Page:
Her other essays have been anthologized in The Mark Twain Anthology: Great Writers on His Life and Works, Why I’m A Democrat (Ed. Susan Mulcahy), One Big Happy Family, Sugar in my Bowl and Global and the Intimate: Feminism in Our Time.

Bibliography[edit]

Short stories[edit]

Novels[edit]

Accolades[edit]

She received the NYFA (New York Foundation for the Arts) Fellowship for Fiction, the Peden Prize from The Missouri Review for Best Story, and The Narrative Prize for New and Emerging Writer.[43]

While at Yale, she was awarded both the Henry Wright Prize for Nonfiction and the James Ashmun Veech Prize for Fiction.[44]

In 2017, Lee is a finalist for the National Book Award for fiction for her novel Pachinko.[30]

References[edit]

  1. ^ a b "Min Jin Lee", KQED Arts, retrieved 2011-09-29 
  2. ^ Queen's Library. "An Interview with Min Gin Lee: Bestselling Author of Pachinko". Queen's Library Youtube. Queen's Library. Retrieved February 26, 2018. 
  3. ^ Queen's Library. "An Interview with Min Jin Lee, the Bestselling Author of Pachinko". Queen's Library You tube. Retrieved February 26, 2018. 
  4. ^ MinJinLee.com, "Being A Columnist",
  5. ^ MinJinLee.com, About, http://minjinlee.com/about/
  6. ^ Ginny Too, Interview: Min Jin Lee, Asian American Writer's Workshop, "Archived copy". Archived from the original on 2007-07-05. Retrieved 2007-07-07. 
  7. ^ Saunders, Kate (2007-11-30), The Times Christmas choice: fiction, London: The Times, retrieved 2009-01-03.
  8. ^ Villalon, Oscar (2007-12-23), "Bay Area authors' books among best of '07", San Francisco Chronicle, retrieved 2009-01-03.
  9. ^ Politkovskaya, Anna (2007-07-08), Editor's Choice, New York Times, retrieved 2009-01-03.
  10. ^ Schaefer Munoz, Sara (2008-01-22), "Free Food for Millionaires: When Everyone Else is a Big Spender", Wall Street Journal, retrieved 2009-01-03.
  11. ^ http://page99test.blogspot.com/2007/07/min-jin-lees-free-food-for-millionaires.html
  12. ^ Min Jin Lee – Free Food for Millionaires, Largeheartedboy.com.
  13. ^ Stephanie Cross, Literary Fiction, Daily Mail, 24 August 2017.
  14. ^ James Kidd, Book review: Min Jin Lee’s Free Food for Millionaires, a modern-day Middlemarch but more fun, gets deserved re-release, South China Morning Post.
  15. ^ PBS. "Min Jin Lee. 2017 Miami Book Fair". pbs.org. Retrieved February 26, 2018. 
  16. ^ Aw, Tash (15 March 2017). "Pachinko by Min Jin Lee review – rich story of the immigrant experience". The Guardian. Archived from the original on 2 June 2017. 
  17. ^ Zimmerman, Jean (7 February 2017). "Culture Clash, Survival And Hope In 'Pachinko'". National Public Radio (NPR). Archived from the original on 5 October 2017. 
  18. ^ Lee, Krys (2 February 2017). "Home but Not Home: Four Generations of an Ethnic Korean Family in Japan". The New York Times. Archived from the original on 4 October 2017. 
  19. ^ Craven, Peter (4 August 2017). "Pachinko review: Min Jin Lee's saga of Koreans in Japan is hard to put down". The Sydney Morning Herald. Archived from the original on 5 October 2017.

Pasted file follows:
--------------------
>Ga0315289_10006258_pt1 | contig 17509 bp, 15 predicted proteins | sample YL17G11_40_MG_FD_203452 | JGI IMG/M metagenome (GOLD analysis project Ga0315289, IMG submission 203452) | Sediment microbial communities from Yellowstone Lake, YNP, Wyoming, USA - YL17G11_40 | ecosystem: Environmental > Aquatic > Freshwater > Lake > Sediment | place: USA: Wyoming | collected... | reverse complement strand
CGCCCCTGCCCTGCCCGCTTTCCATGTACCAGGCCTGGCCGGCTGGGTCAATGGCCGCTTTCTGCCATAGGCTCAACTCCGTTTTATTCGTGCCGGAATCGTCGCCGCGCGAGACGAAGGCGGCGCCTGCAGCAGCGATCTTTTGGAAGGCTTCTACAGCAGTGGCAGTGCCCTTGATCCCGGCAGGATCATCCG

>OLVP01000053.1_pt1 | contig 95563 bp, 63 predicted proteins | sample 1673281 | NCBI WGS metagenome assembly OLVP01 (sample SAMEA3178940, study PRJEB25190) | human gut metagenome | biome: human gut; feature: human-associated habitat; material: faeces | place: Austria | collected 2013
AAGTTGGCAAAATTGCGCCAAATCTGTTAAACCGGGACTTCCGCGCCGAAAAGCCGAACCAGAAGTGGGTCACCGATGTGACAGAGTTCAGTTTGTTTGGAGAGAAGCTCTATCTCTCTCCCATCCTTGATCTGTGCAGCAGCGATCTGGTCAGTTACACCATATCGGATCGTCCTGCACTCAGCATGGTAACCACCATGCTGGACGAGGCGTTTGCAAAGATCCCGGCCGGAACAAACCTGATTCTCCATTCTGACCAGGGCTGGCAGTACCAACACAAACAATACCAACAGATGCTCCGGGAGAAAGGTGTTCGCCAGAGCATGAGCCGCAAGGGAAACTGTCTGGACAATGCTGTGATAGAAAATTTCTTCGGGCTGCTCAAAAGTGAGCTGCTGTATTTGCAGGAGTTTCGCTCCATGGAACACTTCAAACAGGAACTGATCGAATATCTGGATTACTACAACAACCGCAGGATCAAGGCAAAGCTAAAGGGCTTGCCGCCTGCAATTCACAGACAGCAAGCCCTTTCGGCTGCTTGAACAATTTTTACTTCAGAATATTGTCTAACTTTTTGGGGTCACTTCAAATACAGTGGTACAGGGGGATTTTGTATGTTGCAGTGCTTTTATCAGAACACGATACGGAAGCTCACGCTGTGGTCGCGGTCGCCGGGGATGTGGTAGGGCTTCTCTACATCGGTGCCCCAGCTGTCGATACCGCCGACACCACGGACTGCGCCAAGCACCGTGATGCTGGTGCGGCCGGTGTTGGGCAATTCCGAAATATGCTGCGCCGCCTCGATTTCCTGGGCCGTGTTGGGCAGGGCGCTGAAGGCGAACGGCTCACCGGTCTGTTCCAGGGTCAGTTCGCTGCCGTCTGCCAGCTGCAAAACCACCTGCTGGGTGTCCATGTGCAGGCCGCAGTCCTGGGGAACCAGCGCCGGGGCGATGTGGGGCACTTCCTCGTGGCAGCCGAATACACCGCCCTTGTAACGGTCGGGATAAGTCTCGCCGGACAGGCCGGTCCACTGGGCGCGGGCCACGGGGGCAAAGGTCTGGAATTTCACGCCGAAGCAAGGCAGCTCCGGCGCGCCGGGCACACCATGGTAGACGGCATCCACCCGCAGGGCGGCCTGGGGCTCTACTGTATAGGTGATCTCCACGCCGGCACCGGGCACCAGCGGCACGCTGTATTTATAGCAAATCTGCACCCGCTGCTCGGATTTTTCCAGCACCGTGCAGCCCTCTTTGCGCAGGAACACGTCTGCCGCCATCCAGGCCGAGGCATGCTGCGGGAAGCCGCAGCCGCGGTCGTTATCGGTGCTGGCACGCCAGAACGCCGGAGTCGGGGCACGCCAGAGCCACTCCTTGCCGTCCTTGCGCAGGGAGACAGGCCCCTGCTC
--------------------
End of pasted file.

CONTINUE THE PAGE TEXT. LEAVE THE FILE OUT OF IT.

20. ^ Boyne, John (5 August 2017). "Pachinko review: a masterpiece of empathy, integrity and family loyalty". The Irish Times. Archived from the original on 11 August 2017. 
  21. ^ "An absorbing saga of 20th-century Korean experience, seen through the fate of four generations". Kirkus Reviews. Archived from the original on 5 October 2017. 
  22. ^ Ledgerwood, Angela (7 September 2017). "The Best Books of 2017 (So Far)". Esquire. Archived from the original on 3 October 2017. 
  23. ^ Morgan, Adam (28 June 2017). "The Best Fiction Books of 2017 So Far". Chicago Review of Books. Archived from the original on 7 September 2017. 
  24. ^ "Best Books of the Year So Far: Literature & Fiction". Amazon.com. 5 October 2017. Archived from the original on 5 October 2017. 
  25. ^ Ciabattari, Jane (16 December 2016). "Ten books to read in 2017". BBC News. Archived from the original on 15 January 2017. 
  26. ^ Aw, Tash (9 July 2017). "Best holiday reads 2017, picked by writers – part two". The Guardian. Archived from the original on 14 July 2017. 
  27. ^ Nicolas, Sarah. "Best Books of 2017 (So Far)". Book Riot. Archived from the original on 14 July 2017. 
  28. ^ Haupt, Angela (31 August 2017). "8 authors coming to the National Book Festival tell us the best thing they read this year". The Washington Post. Archived from the original on 5 October 2017. 
  29. ^ "The 10 Best Books of 2017". New York Times. 30 November 2017. Retrieved 9 February 2018. 
  30. ^ a b "2017 National Book Award finalists revealed". CBS News. October 4, 2017. Retrieved 2017-10-04. 
  31. ^ Min Jin Lee, "Home by Toni Morrison" (review), The Times, 21 April 2012.
  32. ^ Min Jin Lee, March Was Made of Yarn: edited by David Karashima and Elmer Luke (review), The Times.
  33. ^ Min Jin Lee, Foreign Bodies by Cynthia Ozick (review), The Times, 11 June 2011.
  34. ^ Min Jin Lee, "Wonder Woman: Love and Murder by Jodi Picoult" (review), The Times.
  35. ^ Min Jin Lee, "Low Tide", New York Times.
  36. ^ Min Jin Lee, "Up Front: After the Earthquake", Vogue.
  37. ^ Min Jin lee, Reading the World, http://minjinlee.com/images/uploads/Journal.pdf
  38. ^ Min Jin Lee, "Why Star Chefs Revere Seiji Yamamoto".
  39. ^ Min Jin Lee, "Sex, Debt, and Revenge: Balzac’s Cousin Bette" Archived 2009-04-17 at the Wayback Machine., Barnes & Noble Review.
  40. ^ Min Jin Lee, "My Other Village: Middlemarch by George Eliot" (excerpt).
  41. ^ Min Jin Lee, "Pay Yourself First", Moleskinerie.
  42. ^ Min Jin Lee, "Biblical Illiteracy or Reading the Bestseller".
  43. ^ Min Jin Lee, About the Author. Archived 2007-07-01 at the Wayback Machine.
  44. ^ Hachette Book Group USA, Author: Min Jin Lee, "Archived copy". Archived from the original on 2007-06-14. Retrieved 2007-07-07. 

External links[edit]